بسم الله الرحمن الرحيم
By Zahra Anjum
During school I remember one of my classmates being gasped at, for she was the only one who did not have a TV at home. “Then how do you spend the entire day?” was the question she was most frequently asked. She assured everyone that it was life at its best.
While countless research has proven the disadvantages of television, it is sad to note that in most of our homes, it has taken the place of a standard family member that entertains, enlightens, and baby sits in the most convenient and economical manner. It may have plus points; however, its dangers far outweigh its advantages. This is similar to what Allah (st) mentions about alcohol and gambling in the Qur’an:
“They ask you about wine and gambling. Say, ‘In them is great sin and [yet, some] benefit for people. But their sin is greater than their benefit.’” (Surah Baqarah 2: 219)
Below are six reasons why we need to say a complete no to TV.
1. Save your Deen (religion): Imaan (faith) is and should be our most prized possession, especially in these times of tribulations. However, with a television blaring 24/7, this very Imaan is at stake. The intellectuals of the Ummah are distracted and confused about their identity and religion through futile debates, whereas the masses are immersed in non-sensible programmes that revolve around glamour, consumerism, and love stories. No doubt, it is the greatest diversion from the remembrance of Allah, and broadcasts numerous un-Islamic practices and values. Music, singing, illicit relationships, immodesty, and aggressive behaviour are only a few of these.
2. Save your time: Time is the basic asset of a believer. In paradise, the believers will regret having spent their time in anything that was in vain. According to various studies, an average person spends nine years of their precious lives in front of the television. Dr. Aisha Utz writes in Nurturing Eeman in Children: “A person who watches a great deal of television is less likely to pray on time (if at all) or join the congregational prayer. Staying up late for viewing causes the person to miss the dawn prayer. Imagine the outcome in the hereafter for a person who spent nine years of his or her life in front of the television versus the one who spent nine years in worship, reading the Qur’an, and acquiring Islamic knowledge – an amazing difference.”
Whenever there is an urge to ‘kill’ time in front of the television, remind yourself that this time will never come back! It is your choice whether you use it to invest in paradise or hell.
3. Save your mind: Television, as some call it, is a weapon of ‘mind destruction’. The viewers of television are passive recipients of whatever ideas/information they are being given. It is so overwhelming that it does not leave much room for critical thinking and imagination; thus it ruins creativity. While reading a book, you mentally visualize every sentence you read. Television presents to you an already drawn picture, not letting you exercise your power of imagination. The famous children’s writer, Roald Dahl, wrote this in the 1960’s:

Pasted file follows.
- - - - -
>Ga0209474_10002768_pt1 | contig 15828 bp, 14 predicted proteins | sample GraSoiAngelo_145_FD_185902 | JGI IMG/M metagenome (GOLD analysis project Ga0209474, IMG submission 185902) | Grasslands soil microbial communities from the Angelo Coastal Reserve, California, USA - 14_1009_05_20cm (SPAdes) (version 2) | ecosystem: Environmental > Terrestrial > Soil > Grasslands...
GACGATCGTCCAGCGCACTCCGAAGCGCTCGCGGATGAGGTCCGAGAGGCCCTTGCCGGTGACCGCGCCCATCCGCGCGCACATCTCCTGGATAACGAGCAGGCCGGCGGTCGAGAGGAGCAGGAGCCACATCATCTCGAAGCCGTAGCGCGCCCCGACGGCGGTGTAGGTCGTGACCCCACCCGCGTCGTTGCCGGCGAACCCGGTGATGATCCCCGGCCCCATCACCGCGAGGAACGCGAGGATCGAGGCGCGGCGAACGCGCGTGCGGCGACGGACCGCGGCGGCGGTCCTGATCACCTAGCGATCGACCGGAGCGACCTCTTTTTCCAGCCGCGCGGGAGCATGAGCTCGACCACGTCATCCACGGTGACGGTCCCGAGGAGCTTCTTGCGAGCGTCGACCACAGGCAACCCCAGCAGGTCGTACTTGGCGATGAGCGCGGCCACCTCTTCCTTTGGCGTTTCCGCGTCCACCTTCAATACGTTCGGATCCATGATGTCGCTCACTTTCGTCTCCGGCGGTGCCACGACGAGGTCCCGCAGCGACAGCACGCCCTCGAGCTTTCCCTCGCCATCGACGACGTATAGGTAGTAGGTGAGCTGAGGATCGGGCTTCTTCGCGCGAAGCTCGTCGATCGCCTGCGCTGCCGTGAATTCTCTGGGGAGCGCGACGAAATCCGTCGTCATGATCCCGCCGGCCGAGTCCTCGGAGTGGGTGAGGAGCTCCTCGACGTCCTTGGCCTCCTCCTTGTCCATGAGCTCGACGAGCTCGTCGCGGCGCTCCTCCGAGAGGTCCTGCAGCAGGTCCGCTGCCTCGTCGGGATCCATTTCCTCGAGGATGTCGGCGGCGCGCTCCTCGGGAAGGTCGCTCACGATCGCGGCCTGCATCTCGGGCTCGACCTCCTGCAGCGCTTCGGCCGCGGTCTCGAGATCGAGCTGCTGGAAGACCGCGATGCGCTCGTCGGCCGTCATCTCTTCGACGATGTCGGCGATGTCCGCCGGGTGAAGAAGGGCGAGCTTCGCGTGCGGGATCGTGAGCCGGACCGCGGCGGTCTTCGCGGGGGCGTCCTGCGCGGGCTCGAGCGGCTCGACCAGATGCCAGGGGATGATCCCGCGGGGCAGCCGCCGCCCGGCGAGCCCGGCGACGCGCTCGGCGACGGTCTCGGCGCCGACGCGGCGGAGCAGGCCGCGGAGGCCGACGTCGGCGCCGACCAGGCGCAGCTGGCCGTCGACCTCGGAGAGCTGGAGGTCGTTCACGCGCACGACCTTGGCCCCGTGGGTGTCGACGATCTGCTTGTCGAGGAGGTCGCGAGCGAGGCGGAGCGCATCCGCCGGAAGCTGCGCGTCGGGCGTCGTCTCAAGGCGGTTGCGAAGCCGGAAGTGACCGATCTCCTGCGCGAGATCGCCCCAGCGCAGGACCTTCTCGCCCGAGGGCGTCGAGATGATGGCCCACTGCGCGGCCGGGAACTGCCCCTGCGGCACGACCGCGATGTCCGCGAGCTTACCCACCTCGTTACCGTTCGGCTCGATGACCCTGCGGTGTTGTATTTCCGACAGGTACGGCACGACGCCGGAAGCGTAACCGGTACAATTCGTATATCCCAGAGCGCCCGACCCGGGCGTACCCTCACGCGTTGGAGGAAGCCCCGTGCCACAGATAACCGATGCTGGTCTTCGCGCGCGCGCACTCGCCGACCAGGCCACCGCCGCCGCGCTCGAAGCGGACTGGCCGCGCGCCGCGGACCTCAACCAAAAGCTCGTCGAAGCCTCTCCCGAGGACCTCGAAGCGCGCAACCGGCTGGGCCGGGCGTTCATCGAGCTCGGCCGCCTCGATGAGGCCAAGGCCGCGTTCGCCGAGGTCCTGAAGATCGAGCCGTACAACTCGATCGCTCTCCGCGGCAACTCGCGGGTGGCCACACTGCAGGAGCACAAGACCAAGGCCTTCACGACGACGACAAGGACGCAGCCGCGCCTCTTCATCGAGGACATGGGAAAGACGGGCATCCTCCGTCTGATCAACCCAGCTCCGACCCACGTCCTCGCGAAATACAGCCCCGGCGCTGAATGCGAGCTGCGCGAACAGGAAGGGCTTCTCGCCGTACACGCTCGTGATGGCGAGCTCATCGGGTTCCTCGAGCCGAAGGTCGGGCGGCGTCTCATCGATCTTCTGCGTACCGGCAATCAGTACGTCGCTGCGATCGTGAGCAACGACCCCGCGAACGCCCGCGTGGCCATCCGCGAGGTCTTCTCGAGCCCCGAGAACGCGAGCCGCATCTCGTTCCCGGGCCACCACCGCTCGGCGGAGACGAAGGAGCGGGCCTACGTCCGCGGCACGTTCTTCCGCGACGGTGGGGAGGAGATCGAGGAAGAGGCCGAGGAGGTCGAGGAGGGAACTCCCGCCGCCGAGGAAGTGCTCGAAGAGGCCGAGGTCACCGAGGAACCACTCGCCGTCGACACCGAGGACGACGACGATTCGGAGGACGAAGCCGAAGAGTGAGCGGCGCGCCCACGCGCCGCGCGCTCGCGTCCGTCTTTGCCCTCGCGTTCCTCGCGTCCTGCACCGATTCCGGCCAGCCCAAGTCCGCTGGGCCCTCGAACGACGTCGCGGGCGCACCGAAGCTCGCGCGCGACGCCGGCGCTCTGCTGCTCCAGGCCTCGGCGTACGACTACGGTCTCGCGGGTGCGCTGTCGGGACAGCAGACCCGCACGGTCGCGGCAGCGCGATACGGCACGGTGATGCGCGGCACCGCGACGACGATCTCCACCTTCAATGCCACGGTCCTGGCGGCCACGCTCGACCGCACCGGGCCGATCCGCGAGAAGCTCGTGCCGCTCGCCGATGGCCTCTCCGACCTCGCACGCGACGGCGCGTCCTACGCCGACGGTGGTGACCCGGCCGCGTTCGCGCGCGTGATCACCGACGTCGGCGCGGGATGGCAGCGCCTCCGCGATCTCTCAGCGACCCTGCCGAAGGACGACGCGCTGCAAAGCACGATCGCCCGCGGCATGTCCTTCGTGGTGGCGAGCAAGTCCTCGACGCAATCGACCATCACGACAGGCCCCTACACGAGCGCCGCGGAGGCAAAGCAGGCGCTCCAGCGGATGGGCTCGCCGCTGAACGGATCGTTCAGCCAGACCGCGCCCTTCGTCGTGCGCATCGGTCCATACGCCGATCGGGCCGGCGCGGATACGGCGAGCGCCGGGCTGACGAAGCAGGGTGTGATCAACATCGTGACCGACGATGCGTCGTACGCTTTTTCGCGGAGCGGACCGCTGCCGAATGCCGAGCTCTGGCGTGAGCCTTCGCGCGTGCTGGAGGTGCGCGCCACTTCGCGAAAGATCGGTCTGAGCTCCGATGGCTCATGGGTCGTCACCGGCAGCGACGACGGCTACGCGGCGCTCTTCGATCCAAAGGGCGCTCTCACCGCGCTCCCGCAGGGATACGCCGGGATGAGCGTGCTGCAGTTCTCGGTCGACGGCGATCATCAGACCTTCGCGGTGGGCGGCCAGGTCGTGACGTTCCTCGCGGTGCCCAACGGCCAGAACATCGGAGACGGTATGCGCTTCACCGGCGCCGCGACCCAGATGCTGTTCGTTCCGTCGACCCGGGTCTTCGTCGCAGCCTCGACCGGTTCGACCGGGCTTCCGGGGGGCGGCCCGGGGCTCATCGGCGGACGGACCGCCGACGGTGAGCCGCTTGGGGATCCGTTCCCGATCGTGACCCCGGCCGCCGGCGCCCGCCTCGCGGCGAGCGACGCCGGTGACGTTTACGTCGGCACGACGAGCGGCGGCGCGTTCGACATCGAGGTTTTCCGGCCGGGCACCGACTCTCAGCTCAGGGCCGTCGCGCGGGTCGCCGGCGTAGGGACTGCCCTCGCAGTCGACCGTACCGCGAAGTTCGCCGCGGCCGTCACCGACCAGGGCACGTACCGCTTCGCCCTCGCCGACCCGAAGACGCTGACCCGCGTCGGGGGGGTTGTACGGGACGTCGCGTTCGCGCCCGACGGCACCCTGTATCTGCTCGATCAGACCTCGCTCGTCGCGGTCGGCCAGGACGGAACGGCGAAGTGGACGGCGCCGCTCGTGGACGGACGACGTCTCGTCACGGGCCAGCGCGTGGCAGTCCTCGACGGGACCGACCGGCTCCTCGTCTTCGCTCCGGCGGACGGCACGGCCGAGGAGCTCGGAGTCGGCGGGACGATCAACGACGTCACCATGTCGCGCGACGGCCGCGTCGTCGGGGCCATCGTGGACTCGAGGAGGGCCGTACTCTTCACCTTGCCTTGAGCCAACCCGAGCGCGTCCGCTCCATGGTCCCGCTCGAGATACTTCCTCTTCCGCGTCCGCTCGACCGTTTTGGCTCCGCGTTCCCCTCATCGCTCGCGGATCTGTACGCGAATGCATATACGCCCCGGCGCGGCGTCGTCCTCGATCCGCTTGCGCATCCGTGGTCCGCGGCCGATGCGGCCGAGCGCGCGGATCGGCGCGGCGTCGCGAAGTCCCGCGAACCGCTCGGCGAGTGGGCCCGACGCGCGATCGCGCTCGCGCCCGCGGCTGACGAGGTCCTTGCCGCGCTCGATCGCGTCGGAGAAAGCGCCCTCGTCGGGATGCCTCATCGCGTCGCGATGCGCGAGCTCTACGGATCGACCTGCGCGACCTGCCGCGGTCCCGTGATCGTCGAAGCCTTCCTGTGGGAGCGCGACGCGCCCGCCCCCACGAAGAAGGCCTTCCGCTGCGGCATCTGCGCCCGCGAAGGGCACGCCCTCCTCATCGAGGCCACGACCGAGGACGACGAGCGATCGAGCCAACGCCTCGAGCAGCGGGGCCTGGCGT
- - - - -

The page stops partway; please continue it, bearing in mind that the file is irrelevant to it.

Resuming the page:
“It rots the senses in the head!
It kills imagination dead!
It clogs and clutters up the mind!
It makes a child so dull and blind
He can no longer understand
A fantasy, a fairyland!
His brain becomes as soft as cheese!
His powers of thinking rust and freeze!
He cannot think – he only sees!”
4. Save your health: Nobody has ever claimed that watching television was healthy. Remember that feeling of dullness and laziness after spending some time in front of the TV? Countless studies suggest that watching television directly affects vision, and is a cause of obesity, diabetes, and heart problems.
5. Save your Haya (modesty): Even the most decent of programmes involve the intermingling of opposite genders, something clearly forbidden by Allah. With immodest dressing and dramas based on love stories, the whole concept of hijab and lowering our gaze goes on snooze. We must remember that the believers have been explicitly ‘ordered’ by Allah (st) to lower their gaze, male and female alike. Let us take the first step for a society based on the haya of Maryam (as) and Usman (ra), and say no to TV.
6. Save the next generation: Television is mental junk food for kids, and has lasting negative effects on language development, reading skills, memory, and attention span. Most of children’s movies and cartoons project vulgarity, and ruin their innocence. Moreover, kids easily adopt the obscene language and violence shown on TV.
The question is: how do we avoid TV? In the next part of this article, Insha Allah, we will take a look at the alternatives to television, and how life without this Pandora’s box can be like!
Zahra Anjum is a freelance writer, editor and translator based in Islamabad, Pakistan.
© IIPH 2015